If that dingleberry doesn't deserve the lion's share of the blame for 9/11, can you name a single American who does?
Oh, and if you actually think that Clinton's testimony was "legally or technically accurate," then you're even more f**ked up than he is.
"184 page brief"Delete
- wow, size does matter? WTF does the brief length have to do with the price of tea in China? (Ans: None whatsoever)
"It is reasonable to believe that the whole Paula Jones case was..."
- Gee. Reasonable? Why? Because you say so?
"The prosecutors in the Clinton case were not able to prove up perjury. "
- Well, in actual point of fact, President Clinton was acquitted because Senator Robert Byrd did the correct thing (for the country) and refused to convict him.
- But the court contempt/sanction above and his censure by the Arkansas bar aren't about perjury charges. It's plain old, simple contempt sanctions for lying in court and during discovery in the Jones case.
- President Clinton admitted and acknowledged, officially and on the record, that he:
a. knowingly gave evasive and misleading answers in an attempt to conceal from Jones' lawyers the true facts of his relationship with Lewinsky; and
b. that by his conduct outlined above, he engaged in conduct that was prejudicial to the administration of justice.
This is all a matter of public record.
It's too bad the partisan Senate Democrats DIDN'T kick his ass to the curb. Perhaps a successor who wasn't "distracted" by the rightful consequences of his own wrongdoing would have been able to prevent 9/11.Delete
Perhaps this article could be expanded to include misrepresentations in statistics at the undergraduate level as well. For example, there was recently an admissions data scandal similar to the ones Professor Trachtenberg chronicles at Villanova and Illinois at the undergraduate level at George Washington. According to this article, the misrepresentations went back a decade: http://www.cbsnews.com/8301-505145_162-57547972/a-new-college-rankings-scandal/ The President of George Washington during much of that decade was Steven Trachtenberg, Esq.ReplyDelete
This article discusses President Trachtenberg's role in the tuition arms race among universities, as his institution rose to the most expensive in the country. http://www.nationaljournal.com/features/restoration-calls/stephen-trachtenberg-is-not-sorry-20120927
Most likely, disbarring a dean or two would have a very profound effect on law schools. In fact, having a few bar complaints would probably do the trick.ReplyDelete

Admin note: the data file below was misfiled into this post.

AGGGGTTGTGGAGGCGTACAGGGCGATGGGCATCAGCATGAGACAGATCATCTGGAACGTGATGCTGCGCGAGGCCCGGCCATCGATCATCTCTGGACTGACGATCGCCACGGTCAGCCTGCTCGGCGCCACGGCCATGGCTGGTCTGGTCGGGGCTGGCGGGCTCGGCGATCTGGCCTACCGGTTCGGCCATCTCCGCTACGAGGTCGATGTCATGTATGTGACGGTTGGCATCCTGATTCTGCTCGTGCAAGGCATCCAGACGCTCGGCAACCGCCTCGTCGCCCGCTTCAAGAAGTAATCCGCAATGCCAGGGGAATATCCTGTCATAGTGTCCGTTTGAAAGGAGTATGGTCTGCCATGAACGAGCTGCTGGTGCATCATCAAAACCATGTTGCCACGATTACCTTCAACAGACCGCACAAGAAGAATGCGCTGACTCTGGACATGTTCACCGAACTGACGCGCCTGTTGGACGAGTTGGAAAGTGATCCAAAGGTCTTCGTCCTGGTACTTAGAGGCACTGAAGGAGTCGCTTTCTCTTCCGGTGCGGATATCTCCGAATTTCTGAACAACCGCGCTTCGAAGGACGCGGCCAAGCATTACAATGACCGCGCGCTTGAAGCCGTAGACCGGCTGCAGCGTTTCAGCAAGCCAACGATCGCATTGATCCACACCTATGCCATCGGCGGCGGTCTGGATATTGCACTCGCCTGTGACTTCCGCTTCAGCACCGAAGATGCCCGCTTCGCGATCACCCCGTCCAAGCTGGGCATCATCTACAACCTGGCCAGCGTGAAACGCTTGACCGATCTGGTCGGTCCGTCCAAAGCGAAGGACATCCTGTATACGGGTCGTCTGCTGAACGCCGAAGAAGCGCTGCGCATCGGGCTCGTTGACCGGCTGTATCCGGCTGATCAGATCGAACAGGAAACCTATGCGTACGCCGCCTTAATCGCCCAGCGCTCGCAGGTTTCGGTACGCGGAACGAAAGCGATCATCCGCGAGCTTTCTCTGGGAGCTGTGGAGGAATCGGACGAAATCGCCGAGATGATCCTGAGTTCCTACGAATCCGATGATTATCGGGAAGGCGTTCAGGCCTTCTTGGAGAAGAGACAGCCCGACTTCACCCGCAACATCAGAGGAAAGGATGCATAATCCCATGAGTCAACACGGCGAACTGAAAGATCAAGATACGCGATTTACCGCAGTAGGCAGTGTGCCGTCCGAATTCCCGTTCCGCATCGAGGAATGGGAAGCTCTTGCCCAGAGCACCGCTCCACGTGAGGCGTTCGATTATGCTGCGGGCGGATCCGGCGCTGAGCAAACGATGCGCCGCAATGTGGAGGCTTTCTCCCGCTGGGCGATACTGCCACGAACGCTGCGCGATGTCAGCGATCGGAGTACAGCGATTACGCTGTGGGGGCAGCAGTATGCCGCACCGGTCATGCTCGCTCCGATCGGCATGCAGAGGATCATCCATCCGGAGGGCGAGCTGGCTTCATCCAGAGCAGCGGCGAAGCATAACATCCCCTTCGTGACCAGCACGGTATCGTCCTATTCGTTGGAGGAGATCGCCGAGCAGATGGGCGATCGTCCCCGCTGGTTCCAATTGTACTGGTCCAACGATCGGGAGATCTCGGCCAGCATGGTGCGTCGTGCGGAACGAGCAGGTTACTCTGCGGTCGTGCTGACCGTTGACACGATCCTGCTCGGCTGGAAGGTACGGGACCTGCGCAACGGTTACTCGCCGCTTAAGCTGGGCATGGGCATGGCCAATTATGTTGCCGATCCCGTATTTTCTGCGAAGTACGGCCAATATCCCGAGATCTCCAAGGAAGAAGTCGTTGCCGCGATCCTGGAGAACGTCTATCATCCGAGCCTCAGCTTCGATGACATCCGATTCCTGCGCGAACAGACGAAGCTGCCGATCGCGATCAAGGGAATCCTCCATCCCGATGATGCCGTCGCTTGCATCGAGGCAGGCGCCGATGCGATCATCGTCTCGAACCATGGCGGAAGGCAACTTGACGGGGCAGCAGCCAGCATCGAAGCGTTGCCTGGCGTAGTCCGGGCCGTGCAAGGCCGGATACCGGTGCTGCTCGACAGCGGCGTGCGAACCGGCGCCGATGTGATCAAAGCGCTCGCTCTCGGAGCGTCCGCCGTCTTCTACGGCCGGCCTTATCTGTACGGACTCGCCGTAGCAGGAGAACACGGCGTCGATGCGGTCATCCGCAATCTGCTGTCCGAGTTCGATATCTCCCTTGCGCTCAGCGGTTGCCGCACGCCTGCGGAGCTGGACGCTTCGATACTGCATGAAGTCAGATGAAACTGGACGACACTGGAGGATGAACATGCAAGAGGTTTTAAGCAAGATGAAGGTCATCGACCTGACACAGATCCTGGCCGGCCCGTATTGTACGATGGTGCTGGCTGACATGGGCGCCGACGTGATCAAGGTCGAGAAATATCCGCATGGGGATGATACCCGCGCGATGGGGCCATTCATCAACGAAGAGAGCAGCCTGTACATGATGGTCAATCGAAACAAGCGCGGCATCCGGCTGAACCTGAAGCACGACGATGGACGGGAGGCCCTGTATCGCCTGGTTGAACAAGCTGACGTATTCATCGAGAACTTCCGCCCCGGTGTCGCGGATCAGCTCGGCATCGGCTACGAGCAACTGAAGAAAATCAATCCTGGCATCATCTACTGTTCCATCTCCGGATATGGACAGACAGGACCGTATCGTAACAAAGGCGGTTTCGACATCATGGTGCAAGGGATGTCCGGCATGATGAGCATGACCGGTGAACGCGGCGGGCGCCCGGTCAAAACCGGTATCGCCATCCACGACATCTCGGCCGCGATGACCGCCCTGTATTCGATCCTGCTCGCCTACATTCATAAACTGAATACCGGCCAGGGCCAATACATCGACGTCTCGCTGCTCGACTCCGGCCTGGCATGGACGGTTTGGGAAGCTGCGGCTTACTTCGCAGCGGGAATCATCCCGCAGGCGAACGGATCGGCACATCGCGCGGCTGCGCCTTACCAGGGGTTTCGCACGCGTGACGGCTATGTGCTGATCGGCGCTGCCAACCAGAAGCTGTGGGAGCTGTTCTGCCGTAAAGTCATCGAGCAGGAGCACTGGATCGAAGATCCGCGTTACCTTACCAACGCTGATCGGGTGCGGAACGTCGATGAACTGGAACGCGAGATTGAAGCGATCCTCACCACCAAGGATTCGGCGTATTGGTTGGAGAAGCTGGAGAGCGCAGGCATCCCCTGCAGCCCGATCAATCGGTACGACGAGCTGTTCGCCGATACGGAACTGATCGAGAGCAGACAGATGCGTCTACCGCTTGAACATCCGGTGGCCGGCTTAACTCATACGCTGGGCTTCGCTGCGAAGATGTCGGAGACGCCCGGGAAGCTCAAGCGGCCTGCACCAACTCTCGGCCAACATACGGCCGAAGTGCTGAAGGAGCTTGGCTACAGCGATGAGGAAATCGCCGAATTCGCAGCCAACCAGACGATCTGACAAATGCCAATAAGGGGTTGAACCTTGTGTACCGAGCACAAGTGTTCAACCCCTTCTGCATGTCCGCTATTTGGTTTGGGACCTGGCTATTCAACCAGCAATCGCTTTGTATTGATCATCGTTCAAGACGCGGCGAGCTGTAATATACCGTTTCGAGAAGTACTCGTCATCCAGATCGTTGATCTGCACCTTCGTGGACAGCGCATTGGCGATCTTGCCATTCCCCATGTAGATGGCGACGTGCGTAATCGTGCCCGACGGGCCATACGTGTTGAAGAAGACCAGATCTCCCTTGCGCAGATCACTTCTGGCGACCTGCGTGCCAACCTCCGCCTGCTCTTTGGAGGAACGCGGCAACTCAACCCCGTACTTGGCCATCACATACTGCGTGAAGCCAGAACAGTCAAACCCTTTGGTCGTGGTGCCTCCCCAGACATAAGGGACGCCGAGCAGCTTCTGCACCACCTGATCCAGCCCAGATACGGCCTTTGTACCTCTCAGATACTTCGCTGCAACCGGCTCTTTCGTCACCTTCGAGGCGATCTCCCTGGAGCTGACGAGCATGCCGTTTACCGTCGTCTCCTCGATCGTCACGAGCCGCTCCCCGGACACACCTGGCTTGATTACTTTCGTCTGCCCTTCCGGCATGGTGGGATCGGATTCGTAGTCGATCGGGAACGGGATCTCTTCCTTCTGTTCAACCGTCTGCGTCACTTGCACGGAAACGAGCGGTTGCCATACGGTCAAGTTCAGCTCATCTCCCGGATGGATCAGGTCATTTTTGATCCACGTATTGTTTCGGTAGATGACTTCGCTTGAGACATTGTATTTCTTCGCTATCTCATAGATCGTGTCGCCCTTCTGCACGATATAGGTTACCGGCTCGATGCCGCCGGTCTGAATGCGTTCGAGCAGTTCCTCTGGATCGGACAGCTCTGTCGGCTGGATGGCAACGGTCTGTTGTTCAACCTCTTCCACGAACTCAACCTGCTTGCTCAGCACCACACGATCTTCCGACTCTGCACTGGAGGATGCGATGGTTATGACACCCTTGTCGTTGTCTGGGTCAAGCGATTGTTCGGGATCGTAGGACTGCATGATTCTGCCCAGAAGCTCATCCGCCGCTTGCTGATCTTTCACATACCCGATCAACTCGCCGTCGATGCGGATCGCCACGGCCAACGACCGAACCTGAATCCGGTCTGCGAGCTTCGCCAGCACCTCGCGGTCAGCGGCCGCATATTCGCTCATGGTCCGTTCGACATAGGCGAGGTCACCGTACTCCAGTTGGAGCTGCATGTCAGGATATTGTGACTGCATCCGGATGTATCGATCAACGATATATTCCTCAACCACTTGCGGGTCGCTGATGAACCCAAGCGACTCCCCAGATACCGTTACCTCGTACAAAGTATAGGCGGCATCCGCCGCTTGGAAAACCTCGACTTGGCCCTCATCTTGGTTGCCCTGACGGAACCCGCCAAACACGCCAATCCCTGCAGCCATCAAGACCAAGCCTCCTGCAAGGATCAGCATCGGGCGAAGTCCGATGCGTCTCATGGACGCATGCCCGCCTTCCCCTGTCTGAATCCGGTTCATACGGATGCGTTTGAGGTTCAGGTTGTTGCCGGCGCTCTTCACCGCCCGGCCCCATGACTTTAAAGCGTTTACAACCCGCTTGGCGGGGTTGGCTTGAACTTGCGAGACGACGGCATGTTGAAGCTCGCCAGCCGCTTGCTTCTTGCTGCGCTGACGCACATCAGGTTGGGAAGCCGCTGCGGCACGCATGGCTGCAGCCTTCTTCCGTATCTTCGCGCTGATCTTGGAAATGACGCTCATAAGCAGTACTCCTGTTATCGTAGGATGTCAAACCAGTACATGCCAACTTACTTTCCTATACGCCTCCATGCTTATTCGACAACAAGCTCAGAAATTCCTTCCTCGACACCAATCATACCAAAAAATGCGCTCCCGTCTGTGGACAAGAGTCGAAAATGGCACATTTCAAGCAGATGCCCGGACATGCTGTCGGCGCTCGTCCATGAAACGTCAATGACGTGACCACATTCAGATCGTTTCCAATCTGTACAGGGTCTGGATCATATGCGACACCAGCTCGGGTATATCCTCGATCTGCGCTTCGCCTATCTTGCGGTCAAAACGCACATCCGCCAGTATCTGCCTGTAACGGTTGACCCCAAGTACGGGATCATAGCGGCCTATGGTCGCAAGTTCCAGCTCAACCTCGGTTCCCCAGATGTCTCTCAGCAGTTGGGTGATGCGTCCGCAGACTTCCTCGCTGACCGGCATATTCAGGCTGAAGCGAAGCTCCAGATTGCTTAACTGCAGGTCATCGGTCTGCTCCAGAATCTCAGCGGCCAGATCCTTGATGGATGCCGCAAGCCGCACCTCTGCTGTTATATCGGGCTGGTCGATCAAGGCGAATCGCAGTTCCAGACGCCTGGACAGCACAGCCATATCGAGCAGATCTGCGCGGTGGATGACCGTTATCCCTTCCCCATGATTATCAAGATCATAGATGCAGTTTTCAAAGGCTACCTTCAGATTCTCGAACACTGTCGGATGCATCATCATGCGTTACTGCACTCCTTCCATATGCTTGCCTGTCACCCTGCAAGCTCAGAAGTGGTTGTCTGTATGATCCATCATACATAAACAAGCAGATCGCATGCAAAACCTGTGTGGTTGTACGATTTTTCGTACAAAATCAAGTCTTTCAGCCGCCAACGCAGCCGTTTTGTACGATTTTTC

However, disciplinary counsel usually does not go in search of violations. Someone has to file a bar complaint. Until a bar complaint has been filed, disciplinary counsel will not do anything.
Also, disciplinary counsel tend to be very protective of the legal establishment. Usually they pursue small solo practitioners, who they often hound mercilessly. You see, the little guys are easy targets and typically cannot fight back.
However, law school deans will fight back, and will raise quite a ruckus.
It's why big law seldom gets targeted, even though their fraud, especially with respect to billing, is legion and well known. The stories about double billing, billing 36 hours in a single day and so on are quite common. Not only that, they encourage their associates to engage in billing fraud; just because an associate bills 20 hours in a day, does not mean he actually worked 20 hours. This sort of fraud has gone unpunished for decades.
Anyone who is going to bring such a complaint is probably going to need to actually put the case together for disciplinary counsel. That means finding the fraudulent misrepresentations, being able to prove they were wrong, proving the deans knew or authorized the statements, and proving that the deans knew these statements were incorrect.
Otherwise, disciplinary counsel will simply dismiss the complaint without conducting an investigation. Even if the case is put together, disciplinary counsel, more likely than not will dismiss the complaint anyway.
Well, it should be easy to prove for Pless. The evidence has already been gathered. It would be a start anyway, at a return to integrity.Delete
Nothing's going to happen. You complain and complain but when it comes time to do something you do nothing. I bet a month from now not a single complaint has been filed against a dean. Six months, same thing.ReplyDelete
STFU Leiter. You ramble on over and over about how scamblogs have no effect and yet it's clearer every day that they do. I bet a month from now you'll be saying the same thing. Six months, same thing.Delete
WTF is success, anyway? Y'all whine about what is success.ReplyDelete
Is "success" getting a job that pays 50K a year, and holding onto it?
Is "success" getting a job that pays xxK a year, and being able to see your kids grow up?
Because I can tell you, with no whining, that having a job that pays XX+X means you will not be able to see your kids grow up.
All kind of law information available here..ReplyDelete
"believer in "the market," which according to him is now self-correcting, as many fewer people apply to law school."ReplyDelete
the market is capable of self-correcting.. but it's not the market that is setting tution.. What is setting the tution is a third party(the goverment) letting the student borrow an unlimited amount of money. no pure private entity would make these loans 99% of the time without a third party goverment guarantee. law schools would be FORCED to cut costs if the federal goverment got out of the market.